I used two different brown Superior Bottom Line threads, a light brown for the cheek, chest and belly and dark brown for the rest. Bottom line is very thin, I used this specifically because I wanted the quilted texture, but I did not want the thread itself to stand out too much. I used a basic stipple quilting stitch on his antlers to make them appear more like they have a short velvety texture.

judy coates perez said...

Thanks for the support everyone. There is always a bit of anxiety when creating a big piece of art. It's that little voice that nags at you, that with each step in the process you could screw it up. But the important thing to keep in mind while working is it usually works out just fine so you need to tell that insecure voice to be quiet.


I am now quilting the grass, while delaying my decision about what to do about the little deer.

My initial thoughts on quilting the grass was to use three shades of green; light yellow green for the lower half, a leafy green for the mid section and darker green for the darkest part of the grass along the top edge and quilting between the painted blades, but then, I was not sure exactly how to do it.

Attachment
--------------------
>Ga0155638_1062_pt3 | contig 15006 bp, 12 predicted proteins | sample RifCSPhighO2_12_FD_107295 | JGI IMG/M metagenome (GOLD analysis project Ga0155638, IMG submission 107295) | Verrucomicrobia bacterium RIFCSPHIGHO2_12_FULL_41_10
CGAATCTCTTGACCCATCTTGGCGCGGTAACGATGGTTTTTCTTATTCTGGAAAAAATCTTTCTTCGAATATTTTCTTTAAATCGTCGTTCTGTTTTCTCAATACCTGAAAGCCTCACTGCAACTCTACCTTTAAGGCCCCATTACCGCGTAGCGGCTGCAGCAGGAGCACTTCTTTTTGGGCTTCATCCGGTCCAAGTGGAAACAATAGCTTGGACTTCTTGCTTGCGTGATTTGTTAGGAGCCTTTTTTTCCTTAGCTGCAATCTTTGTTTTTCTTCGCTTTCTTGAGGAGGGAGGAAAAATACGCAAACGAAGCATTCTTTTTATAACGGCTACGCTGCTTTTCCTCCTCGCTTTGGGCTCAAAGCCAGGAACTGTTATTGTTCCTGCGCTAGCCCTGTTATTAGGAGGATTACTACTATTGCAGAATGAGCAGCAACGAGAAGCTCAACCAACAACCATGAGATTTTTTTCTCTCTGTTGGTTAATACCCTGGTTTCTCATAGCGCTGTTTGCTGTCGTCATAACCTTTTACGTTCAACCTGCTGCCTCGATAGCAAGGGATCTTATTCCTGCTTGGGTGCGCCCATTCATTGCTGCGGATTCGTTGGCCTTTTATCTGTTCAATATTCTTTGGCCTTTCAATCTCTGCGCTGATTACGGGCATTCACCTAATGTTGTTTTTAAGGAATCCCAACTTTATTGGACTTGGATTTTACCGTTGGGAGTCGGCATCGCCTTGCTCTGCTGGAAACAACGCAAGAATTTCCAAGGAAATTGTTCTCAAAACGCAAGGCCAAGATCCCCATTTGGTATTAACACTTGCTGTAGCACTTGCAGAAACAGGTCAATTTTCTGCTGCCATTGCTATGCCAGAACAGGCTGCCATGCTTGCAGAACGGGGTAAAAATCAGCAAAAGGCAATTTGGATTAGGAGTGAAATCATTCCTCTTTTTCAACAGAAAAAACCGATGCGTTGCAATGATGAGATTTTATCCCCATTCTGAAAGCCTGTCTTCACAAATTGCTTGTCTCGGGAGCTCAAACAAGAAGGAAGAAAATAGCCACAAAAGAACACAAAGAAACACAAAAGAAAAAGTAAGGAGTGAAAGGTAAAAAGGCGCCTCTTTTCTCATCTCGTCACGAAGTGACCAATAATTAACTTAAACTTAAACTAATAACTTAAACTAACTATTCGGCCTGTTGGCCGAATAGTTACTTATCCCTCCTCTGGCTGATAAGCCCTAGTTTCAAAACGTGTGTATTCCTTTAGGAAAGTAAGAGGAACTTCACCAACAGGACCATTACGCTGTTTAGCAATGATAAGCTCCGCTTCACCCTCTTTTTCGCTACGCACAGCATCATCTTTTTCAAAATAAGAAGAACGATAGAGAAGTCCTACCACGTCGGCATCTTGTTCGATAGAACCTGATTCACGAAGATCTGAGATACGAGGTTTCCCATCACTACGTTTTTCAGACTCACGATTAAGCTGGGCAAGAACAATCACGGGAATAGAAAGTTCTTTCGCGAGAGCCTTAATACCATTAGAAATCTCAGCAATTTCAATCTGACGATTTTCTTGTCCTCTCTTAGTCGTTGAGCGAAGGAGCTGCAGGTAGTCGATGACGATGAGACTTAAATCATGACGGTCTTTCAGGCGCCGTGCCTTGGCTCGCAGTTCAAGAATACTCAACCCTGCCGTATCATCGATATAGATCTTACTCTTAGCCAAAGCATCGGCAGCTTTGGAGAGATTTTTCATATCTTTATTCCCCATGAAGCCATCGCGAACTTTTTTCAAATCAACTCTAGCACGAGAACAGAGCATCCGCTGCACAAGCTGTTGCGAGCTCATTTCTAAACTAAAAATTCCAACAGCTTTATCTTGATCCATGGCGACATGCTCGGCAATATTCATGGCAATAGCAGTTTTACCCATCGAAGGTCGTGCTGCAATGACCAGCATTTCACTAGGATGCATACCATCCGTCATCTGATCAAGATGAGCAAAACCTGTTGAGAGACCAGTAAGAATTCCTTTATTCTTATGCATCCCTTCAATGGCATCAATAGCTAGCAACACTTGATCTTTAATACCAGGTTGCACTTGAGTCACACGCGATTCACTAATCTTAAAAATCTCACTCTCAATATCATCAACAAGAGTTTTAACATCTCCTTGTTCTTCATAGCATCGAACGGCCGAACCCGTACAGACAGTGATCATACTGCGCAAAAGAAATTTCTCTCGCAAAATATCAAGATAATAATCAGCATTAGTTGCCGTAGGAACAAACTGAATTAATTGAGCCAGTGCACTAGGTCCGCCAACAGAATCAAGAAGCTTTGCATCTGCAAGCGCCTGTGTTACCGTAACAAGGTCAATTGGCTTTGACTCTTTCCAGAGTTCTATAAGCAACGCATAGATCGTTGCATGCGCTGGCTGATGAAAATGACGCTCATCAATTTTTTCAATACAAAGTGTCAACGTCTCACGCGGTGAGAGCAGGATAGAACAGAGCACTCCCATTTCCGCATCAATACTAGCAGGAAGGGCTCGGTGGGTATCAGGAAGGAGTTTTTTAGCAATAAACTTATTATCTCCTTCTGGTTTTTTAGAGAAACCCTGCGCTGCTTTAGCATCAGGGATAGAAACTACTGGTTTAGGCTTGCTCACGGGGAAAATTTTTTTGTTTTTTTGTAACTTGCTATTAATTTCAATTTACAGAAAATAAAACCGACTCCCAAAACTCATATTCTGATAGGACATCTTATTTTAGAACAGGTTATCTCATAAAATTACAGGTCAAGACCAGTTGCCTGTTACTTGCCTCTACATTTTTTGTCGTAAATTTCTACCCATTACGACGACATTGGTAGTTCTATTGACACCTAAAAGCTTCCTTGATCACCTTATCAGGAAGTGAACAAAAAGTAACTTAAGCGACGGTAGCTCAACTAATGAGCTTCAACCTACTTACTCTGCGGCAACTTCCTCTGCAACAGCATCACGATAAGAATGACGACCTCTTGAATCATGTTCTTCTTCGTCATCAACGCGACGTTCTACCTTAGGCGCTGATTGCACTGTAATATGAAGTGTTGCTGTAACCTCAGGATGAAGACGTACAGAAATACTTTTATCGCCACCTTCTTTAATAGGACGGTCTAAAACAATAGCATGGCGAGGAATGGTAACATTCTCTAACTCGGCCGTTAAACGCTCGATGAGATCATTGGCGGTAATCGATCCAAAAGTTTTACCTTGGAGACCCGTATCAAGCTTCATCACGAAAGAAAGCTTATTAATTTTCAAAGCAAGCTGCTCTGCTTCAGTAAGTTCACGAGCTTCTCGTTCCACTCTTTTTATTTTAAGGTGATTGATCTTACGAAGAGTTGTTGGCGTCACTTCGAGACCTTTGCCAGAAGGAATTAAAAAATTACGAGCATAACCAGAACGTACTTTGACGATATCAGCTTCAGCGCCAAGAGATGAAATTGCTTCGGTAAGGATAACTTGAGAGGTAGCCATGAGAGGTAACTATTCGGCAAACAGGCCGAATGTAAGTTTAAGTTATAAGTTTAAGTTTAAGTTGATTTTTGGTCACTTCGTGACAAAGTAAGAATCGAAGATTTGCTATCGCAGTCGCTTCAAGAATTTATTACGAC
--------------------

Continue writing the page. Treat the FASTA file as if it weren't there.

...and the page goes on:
I started with the leaf green and quilted around each paint stroke defining it like a blade of grass. I did not like the way it looked at all. It seemed messy and the green thread looked too dark. So I changed threads to the lighter green and started working in another area making my lines continuous from one plant to the next, carefully stitching along the previously quilted outlines of the plants to get to the next blade.

I am happy with how this looks, I have also decided to only use the two lighter greens and skip the dark one. Now I have lots of thread snipping to do from the first grass quilting attempt.

I am really torn about quilting the little deer. I am thinking about either stuffing it a little bit with trapunto and not quilting it, so it really contrasts with its surroundings or quilt it with some big flower power style floral motifs. I have been debating this point since I began the quilting and was hoping I would come to a decision by the time I have to do it. I guess I have 24 hours or less left.